As ABBA’s “Money, Money, Money” song (from the mid-‘70s, mind you) says: “I work all night, I work all day, to pay the bills I have to pay/Ain’t it sad/And there still never seems to be a single penny left for me/That’s too bad…”
Yes, it is too bad for the millions of us who are under- and unemployed, wondering when we will be out of debt, when we don’t have to worry about every penny, when we will no longer have to work three jobs for the price of one.
We all know people in this situation: ourselves, friends who have lost their homes or downsized, Boomerang Kids who have moved back in with their families… And as Suze said on her show, we used to live beyond our means and now we are living below our means; our pleasure in saving money needs to exceed our pleasure of spending money; and don’t let one dollar go to waste.
It’s all about adjusting our attitudes, I think. That’s all we can do, right?
I know it’ll still take months – years – to pay off my loans, but after doing so for several months now, I have to say it is a very satisfying feeling. Instead of being depressed about the insane amount of money I still owe, I get excited about all the money I no longer owe.
We just have to make the most of it in this economy, even if the most seems like very little. But if we add up all the “very little”s, they amount to a lot. Someday, to $98,122.30.
I don’t know about you, but I was raised in a “don’t waste food” house, no matter how much we didn’t like something. (I tried telling my grandma that no kid liked spinach and liver and shouldn’t be forced to eat them, especially not every day, but I’m sure her being raised in the Great Depression had something to do with her eating-everything insistence.) I would love when we’d go to a family member or friend’s house and they wouldn’t have this rule, although I’d usually find myself eating something I didn’t like, anyway, my grandma’s voice in my ear. (And it’s still in my ear all these years later!) But it was nice having the choice, the freedom, not to taste – or finish – everything.
Usually, by week’s end, my grandma would throw all the extra, uneaten leftovers into a pot with a chicken carcass and it would be delicious, perhaps because I couldn’t see the spinach and liver that had been blended in with the 101 other things. (Not to mention I also couldn’t look at the chicken carcass – poor guy – while the soup was cooking.)
Now, a couple decades later, what do you suppose I did with the leftover Thanksgiving turkey?
And a week later, the soup’s still delicious (only I removed the carcass this time).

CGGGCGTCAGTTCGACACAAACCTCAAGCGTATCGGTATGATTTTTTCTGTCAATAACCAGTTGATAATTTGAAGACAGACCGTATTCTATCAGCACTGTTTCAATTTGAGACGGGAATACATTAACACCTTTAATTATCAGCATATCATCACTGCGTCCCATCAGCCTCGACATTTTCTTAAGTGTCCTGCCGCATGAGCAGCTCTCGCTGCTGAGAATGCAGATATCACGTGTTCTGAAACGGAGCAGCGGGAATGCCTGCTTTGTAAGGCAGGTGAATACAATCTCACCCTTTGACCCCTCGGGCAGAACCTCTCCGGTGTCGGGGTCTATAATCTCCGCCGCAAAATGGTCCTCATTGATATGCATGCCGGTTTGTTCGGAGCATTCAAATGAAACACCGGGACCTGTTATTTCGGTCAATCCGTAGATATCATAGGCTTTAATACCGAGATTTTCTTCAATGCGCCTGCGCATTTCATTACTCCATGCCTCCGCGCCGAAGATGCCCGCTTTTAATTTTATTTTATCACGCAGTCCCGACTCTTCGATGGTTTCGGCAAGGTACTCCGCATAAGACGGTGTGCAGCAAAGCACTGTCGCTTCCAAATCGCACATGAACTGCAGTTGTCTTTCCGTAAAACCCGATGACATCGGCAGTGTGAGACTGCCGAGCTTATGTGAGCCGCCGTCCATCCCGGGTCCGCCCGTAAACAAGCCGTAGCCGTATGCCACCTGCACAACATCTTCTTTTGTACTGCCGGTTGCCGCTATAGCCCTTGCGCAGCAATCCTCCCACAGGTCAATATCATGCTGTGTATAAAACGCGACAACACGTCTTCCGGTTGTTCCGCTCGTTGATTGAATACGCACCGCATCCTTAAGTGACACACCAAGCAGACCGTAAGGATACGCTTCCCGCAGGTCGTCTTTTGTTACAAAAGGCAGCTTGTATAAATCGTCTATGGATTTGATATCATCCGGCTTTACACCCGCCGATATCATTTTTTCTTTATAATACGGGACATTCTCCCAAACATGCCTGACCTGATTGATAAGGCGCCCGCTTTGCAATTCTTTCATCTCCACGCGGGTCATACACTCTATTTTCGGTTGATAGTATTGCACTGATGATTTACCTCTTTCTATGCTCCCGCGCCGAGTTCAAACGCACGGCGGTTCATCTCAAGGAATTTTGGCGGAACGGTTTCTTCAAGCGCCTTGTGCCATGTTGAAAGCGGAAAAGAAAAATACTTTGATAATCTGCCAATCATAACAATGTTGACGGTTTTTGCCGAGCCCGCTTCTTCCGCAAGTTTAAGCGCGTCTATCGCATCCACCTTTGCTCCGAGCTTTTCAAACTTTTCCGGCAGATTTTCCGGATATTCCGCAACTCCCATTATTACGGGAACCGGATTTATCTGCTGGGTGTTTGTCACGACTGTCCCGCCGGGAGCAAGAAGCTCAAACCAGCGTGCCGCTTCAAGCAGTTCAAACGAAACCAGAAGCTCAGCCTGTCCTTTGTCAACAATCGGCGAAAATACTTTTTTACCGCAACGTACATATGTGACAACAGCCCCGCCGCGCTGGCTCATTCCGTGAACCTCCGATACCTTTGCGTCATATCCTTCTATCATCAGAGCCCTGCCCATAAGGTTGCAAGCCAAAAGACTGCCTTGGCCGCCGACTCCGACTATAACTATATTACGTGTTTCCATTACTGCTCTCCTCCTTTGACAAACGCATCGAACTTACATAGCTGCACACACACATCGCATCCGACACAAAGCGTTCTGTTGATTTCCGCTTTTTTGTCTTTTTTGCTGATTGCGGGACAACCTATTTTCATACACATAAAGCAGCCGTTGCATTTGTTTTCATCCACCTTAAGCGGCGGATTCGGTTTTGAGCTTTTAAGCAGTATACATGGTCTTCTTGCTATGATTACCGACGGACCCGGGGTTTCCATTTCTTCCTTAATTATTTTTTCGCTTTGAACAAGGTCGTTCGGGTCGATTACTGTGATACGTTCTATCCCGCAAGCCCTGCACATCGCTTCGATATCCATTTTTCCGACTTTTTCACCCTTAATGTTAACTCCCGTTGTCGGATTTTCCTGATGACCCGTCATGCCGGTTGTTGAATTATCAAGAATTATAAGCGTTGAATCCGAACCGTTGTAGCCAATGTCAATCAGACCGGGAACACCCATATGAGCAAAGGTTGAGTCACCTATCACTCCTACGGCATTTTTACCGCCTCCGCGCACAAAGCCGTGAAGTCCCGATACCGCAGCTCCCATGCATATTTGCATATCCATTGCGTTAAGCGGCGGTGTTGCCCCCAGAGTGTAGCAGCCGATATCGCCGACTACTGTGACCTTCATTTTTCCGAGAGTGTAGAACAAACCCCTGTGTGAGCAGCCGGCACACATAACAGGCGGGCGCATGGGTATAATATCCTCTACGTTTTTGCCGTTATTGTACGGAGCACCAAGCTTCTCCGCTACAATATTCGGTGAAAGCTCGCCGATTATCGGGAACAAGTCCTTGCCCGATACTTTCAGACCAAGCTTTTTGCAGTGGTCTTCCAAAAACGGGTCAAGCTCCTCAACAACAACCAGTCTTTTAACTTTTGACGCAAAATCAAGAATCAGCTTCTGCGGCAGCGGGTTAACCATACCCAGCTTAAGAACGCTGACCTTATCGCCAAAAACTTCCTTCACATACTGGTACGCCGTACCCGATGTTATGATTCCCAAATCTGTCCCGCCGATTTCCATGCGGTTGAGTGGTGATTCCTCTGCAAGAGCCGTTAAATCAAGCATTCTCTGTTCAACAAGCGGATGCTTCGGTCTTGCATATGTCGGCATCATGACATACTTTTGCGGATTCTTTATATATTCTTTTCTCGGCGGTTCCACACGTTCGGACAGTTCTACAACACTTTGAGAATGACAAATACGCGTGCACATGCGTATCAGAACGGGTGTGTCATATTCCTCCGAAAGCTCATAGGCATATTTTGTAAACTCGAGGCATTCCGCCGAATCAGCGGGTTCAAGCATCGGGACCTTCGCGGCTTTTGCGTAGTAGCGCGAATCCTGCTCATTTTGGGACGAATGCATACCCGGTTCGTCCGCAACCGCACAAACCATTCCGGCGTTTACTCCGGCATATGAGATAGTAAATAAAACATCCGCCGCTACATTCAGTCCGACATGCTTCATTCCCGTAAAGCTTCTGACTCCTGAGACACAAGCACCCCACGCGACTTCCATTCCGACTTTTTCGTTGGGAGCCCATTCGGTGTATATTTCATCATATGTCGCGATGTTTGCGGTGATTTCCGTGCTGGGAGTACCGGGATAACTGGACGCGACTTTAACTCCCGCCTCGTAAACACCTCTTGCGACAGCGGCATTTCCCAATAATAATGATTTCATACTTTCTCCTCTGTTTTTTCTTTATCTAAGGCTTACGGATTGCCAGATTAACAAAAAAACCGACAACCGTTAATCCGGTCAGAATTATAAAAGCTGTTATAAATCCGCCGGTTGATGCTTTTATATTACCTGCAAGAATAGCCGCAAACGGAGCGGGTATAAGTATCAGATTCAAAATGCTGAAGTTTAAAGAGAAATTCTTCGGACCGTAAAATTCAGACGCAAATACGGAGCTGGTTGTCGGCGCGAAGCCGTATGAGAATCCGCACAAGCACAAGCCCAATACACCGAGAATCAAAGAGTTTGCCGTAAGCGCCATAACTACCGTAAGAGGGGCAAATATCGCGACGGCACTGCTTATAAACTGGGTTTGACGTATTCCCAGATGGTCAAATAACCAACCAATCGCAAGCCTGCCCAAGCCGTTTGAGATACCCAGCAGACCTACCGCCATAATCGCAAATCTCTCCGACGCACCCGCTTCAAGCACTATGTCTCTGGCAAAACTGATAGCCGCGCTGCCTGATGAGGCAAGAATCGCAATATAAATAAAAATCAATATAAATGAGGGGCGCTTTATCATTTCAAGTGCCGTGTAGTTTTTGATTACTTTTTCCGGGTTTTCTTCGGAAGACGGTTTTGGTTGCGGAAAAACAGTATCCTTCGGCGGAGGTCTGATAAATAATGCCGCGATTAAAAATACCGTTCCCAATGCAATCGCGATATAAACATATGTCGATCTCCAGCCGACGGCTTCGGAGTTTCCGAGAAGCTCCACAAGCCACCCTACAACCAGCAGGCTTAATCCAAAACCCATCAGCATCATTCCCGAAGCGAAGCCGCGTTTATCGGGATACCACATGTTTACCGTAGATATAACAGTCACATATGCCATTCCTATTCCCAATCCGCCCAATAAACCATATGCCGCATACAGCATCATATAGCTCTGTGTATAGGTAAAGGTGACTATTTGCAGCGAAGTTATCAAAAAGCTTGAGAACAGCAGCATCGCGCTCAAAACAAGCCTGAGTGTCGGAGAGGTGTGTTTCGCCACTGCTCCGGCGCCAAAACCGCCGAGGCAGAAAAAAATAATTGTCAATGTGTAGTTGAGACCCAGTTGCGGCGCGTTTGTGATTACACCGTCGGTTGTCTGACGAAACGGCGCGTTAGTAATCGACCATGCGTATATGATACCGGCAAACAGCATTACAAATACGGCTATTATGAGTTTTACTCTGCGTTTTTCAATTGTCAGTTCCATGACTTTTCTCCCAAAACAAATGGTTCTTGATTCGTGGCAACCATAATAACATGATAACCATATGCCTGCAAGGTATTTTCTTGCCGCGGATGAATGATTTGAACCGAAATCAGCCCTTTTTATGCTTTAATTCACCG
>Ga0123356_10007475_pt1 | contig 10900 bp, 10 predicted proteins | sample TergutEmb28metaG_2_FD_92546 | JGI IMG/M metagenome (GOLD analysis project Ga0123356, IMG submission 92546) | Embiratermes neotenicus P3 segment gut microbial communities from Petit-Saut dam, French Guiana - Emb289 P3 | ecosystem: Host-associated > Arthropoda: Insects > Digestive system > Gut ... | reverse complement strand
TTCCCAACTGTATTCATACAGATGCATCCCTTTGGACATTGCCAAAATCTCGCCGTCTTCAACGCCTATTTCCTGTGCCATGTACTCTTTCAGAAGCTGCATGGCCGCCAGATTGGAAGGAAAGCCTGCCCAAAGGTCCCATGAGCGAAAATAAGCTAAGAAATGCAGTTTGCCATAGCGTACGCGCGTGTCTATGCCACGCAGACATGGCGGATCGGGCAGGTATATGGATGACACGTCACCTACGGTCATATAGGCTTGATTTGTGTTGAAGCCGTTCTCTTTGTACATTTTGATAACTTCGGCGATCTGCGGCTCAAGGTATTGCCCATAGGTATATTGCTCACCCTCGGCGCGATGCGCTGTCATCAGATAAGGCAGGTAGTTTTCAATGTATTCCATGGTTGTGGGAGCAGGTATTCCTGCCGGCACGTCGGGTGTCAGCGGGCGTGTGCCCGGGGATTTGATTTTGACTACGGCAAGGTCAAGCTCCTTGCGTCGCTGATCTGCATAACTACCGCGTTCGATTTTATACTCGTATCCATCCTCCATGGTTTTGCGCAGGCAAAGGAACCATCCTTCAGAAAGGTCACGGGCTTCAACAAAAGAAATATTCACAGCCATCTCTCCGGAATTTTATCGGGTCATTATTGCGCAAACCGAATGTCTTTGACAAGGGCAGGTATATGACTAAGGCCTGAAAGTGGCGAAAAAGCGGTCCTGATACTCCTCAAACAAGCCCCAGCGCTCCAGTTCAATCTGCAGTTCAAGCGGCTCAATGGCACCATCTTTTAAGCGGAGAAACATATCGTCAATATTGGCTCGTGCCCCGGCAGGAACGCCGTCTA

What did you do with your leftovers? Did you make anything creative from them? Freeze them? Give them away?
What childhood food(s) did you hate?
Do you make your kids eat everything?
Now, I suppose I should probably do something with the rest of the cranberry sauce (which are more sweet than sour, with pomegranate seeds and oranges in them) – maybe make soup? Ladle them onto ice cream? Any ideas?
About once a month, my friend C has a clothing exchange. About 6-12 women fill her living room with clothes and appetizers, not to mention camaraderie. Each person brings over garbage bags full of skirts, tops, coats, jeans and dresses they no longer wear: too small, too big, too pink… No matter the reason, I think most of us can use a good Closet Cleanse every now and then. (In my case, a storage cleanse – see my post from the other day, “Instead of Cyber Monday, Storage Sunday.”)
These clothing swaps provide a feeling akin to thrift-store shopping: finding a “new,” one-of-a-kind sweater or shirt – the only difference is, they’re free. And whatever is left, we donate to Global Kindness & OPCC (Ocean Park Community Center).
It’s funny how I used to not be excited about recycled, second-hand clothing when I was a child. When my mom was on the brink of her second divorce, she’d take me and my brother to the local church on Saturday mornings. Not for mass, but for their $1 Basement Bag Sale. There, we learned the art of stuffing as many clothes as possible into a brown grocery store bag. Instead of Carson Pirie Scott or JCPenney, our bags would read Jewel or Treasure Island. All for just one dollar! I remember how impressed I’d be. I also recall the way my brother and I would beg our mom for a second bag, trying to slip a G.I. Joe or Malibu Barbie into a pant leg when she wasn’t looking (even though those were “wants” not “needs” like the school clothes and we were supposed to only focus on “needs”).
I liked the shopping part but hesitated when it came time to the wearing part. I think when, at age nine, we are forced to don someone else’s OshKosh B’Gosh overalls or pink jean jacket, it’s different. I was always worried that the original owner would see me in their clothes at school and out me to the class, knowing my mom couldn’t afford to buy me ones from the mall like their moms did. However, this fear was short-lived as we soon left the suburbs and moved back to the city where no kids would know about our second-hand clothes. There, everything was new.
These days, over twenty years later, my second-hand clothes still feel new and I wouldn’t trade them for anything. Except with a friend at one of C’s clothing exchanges.
P.S. L.A. peeps: There is a clothing exchange coming up… if you want to attend, let me know & I’ll talk to the host!